While U.S. agricultural exports rose in the second half of the year, there is mounting evidence that shipping companies are leaving U.S. ports and returning to Asia with empty cargo containers rather than filling them up with American agricultural products.
As first reported by CNBC, agricultural shippers that rely on a supply of cargo containers have seen orders for hundreds of millions of dollars delayed or outright canceled by shippers. Due to demand for Chinese imports, shippers would rather deliver empty containers back to China where they are quickly loaded with more profitable cargo to send back to the U.S.
Members of the Federal Maritime Commission (FMC) have launched inquiries into practices by shippers at ports in California, New Jersey and New York to determine if shipping companies are refusing to load U.S. export cargo at ports, which would be a violation of the Shipping Act of 1984.
While the fourth quarter of the year is the peak season for U.S. agricultural exports, complaints from agricultural exporters to the FMC state that shippers began aggressively refusing to provide empty containers to agricultural export companies as early as October.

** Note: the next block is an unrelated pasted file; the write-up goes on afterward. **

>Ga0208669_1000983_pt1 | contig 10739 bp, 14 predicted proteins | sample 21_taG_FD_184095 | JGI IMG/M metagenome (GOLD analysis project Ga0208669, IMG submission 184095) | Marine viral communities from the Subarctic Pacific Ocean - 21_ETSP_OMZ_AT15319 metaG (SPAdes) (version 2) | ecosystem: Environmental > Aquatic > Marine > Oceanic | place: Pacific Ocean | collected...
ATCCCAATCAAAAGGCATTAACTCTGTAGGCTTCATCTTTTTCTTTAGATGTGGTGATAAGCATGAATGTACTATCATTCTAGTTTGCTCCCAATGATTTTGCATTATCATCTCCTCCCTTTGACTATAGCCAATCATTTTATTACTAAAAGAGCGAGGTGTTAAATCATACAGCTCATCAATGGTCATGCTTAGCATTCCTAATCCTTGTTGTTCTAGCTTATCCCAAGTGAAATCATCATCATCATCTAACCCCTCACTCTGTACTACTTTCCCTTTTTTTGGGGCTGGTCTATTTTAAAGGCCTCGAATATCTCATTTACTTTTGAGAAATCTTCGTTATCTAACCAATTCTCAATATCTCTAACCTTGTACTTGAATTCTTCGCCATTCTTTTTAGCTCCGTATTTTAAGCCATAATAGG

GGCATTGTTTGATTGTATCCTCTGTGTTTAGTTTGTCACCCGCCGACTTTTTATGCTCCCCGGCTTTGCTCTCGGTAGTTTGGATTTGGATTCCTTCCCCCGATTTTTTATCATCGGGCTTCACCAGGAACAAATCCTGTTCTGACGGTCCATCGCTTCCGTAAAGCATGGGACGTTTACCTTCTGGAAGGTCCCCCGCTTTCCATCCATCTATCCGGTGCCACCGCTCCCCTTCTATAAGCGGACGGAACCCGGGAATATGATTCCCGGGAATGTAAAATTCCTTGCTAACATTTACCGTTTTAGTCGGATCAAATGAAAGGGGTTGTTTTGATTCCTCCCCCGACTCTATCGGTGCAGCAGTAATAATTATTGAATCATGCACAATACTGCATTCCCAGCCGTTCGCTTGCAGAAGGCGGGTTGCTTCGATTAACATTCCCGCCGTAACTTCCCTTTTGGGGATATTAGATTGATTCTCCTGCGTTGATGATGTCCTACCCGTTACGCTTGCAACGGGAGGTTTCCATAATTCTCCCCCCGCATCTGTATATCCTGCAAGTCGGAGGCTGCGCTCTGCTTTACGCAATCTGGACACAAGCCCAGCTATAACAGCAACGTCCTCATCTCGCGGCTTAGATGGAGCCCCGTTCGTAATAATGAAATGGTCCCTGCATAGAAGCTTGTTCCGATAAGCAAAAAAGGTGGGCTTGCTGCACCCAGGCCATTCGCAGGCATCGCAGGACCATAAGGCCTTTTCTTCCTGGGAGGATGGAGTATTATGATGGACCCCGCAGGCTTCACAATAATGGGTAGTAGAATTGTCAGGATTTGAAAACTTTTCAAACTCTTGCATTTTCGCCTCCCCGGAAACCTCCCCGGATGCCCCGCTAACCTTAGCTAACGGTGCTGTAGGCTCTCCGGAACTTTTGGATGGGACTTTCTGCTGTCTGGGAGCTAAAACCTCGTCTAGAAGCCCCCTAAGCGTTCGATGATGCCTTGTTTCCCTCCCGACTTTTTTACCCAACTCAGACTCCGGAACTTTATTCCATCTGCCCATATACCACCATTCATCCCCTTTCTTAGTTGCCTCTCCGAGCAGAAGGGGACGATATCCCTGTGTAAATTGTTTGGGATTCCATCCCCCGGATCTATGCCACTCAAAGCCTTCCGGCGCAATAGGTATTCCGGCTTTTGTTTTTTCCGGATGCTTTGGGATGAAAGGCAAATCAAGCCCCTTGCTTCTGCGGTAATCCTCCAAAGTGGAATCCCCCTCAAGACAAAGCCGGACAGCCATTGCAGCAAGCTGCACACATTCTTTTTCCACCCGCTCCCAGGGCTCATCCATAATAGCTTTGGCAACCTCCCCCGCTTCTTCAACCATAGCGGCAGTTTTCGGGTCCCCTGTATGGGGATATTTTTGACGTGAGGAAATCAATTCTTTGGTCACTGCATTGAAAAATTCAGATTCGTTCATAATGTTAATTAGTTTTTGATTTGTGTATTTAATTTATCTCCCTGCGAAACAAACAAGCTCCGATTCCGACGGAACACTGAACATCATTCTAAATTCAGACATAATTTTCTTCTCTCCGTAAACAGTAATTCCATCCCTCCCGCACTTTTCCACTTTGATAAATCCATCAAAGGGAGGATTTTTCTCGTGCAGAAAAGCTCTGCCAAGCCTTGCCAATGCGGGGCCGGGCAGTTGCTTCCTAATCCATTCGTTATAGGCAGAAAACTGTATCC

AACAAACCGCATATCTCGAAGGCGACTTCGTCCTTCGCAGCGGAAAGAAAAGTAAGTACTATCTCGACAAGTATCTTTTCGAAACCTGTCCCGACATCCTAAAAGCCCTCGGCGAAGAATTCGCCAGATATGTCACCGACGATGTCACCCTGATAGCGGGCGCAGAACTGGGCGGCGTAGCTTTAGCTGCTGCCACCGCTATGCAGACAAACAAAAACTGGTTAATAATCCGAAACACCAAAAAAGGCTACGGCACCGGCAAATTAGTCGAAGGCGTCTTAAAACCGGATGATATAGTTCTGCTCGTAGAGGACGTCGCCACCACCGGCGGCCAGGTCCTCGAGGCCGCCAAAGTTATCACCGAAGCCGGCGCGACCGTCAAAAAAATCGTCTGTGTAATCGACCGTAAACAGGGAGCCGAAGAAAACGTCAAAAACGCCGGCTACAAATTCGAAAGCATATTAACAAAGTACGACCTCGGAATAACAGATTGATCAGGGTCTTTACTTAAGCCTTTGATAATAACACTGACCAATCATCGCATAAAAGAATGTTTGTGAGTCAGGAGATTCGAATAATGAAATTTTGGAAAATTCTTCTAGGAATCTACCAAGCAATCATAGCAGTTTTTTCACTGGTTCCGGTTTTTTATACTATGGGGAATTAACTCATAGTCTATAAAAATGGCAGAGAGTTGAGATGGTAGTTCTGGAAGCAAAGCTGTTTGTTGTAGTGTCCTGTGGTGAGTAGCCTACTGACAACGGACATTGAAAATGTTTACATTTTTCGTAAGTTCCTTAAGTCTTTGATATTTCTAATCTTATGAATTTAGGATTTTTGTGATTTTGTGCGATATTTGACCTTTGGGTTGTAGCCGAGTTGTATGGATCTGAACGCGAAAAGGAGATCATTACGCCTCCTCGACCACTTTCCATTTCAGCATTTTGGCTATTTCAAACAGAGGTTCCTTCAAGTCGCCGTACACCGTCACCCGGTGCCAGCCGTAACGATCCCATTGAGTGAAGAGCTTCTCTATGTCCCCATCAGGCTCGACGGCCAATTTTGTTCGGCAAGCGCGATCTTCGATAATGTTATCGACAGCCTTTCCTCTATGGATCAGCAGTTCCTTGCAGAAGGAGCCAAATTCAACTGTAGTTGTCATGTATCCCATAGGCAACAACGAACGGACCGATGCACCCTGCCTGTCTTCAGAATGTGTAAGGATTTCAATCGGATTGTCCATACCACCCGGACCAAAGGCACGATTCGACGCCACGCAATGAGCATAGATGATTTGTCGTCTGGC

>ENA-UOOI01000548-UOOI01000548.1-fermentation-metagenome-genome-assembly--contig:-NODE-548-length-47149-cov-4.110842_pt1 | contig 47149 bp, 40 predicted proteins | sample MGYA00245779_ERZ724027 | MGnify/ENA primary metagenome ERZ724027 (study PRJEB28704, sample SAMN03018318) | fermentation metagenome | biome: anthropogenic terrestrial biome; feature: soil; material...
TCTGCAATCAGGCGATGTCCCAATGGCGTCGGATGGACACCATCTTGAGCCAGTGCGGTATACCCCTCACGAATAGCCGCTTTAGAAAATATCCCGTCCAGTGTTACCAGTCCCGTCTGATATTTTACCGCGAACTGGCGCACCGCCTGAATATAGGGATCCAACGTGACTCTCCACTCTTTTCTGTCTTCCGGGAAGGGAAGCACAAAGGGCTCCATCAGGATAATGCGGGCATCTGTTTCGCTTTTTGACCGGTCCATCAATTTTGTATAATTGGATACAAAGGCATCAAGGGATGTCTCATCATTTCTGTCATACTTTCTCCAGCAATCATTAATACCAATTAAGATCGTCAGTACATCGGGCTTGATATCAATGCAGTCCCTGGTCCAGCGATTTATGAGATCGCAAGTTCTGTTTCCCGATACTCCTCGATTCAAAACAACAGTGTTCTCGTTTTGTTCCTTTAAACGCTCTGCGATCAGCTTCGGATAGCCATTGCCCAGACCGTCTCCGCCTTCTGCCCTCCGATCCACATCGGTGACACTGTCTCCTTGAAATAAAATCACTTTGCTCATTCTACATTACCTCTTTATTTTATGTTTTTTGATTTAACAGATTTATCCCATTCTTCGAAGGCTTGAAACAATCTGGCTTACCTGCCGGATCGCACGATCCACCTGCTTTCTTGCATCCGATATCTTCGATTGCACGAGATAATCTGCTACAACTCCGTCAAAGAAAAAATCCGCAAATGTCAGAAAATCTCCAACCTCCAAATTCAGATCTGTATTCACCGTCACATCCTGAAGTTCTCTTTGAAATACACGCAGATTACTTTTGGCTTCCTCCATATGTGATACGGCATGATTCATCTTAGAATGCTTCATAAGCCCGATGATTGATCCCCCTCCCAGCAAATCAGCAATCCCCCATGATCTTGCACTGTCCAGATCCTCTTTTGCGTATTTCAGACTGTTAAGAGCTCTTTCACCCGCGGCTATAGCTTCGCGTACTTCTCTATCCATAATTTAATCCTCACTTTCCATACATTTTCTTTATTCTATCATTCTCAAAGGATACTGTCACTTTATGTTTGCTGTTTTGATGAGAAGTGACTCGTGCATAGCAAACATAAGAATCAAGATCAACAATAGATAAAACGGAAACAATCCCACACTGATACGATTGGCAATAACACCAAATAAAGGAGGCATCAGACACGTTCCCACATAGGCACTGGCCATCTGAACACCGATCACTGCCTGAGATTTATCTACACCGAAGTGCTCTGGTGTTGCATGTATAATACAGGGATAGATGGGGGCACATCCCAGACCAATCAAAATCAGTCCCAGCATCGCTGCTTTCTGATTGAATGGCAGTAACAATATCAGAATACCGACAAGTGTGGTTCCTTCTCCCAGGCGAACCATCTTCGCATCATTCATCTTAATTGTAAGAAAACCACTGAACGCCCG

Bob Sinner, president of North Dakota-based SB&B Foods, told DTN in an interview Tuesday that the food exporters such as his company have been struggling since October to get containers. For shippers, the reality is they can get “five to six times more revenue” by bringing Chinese goods to the U.S. than sending agricultural exports to Asia.
Sinner said his company has been requesting bookings on vessels as much as eight weeks in advance, but carriers are saying vessels are full. Carriers also are canceling orders and saying that vessels are overbooked. This is becoming a significant problem exporting to food companies in Asia that are set up for just-in-time shipments.
“It’s very, very painful when you don’t get something shipped on time, or you have a two-, three- or four-week delay,” Sinner said. “I have logistics staff coming in with tears in their eyes because they are just so frustrated right now having to deal with this stuff every single day.”
Data from the U.S. Census Bureau shows carriers rejected as many as 177,938 containers known as TEUs (20-foot equivalent units) in October and November, CNBC reported. The vast majority of the empty containers leaving port were from the ports of Long Beach and Los Angeles, though ports in New Jersey and New York also reported high volumes of empty TEUs leaving ports.
Grain News on AgFax
Data shows a high volume of empty containers leaving U.S. docks as quickly as possible rather than being loaded with U.S. export products.
CNBC stated, “In mid-October, carriers notified agricultural exporters that they would prioritize empty export containers over agricultural exports. They also said they would increase prices on agricultural exports if the commodities were transported.”
The total lost value of agricultural export trade from the empty containers for October through November was $632 million in business. Going back even further, the volume of empty cargo containers leaving port from July through November suggests the container deficit valued $1.1 billion.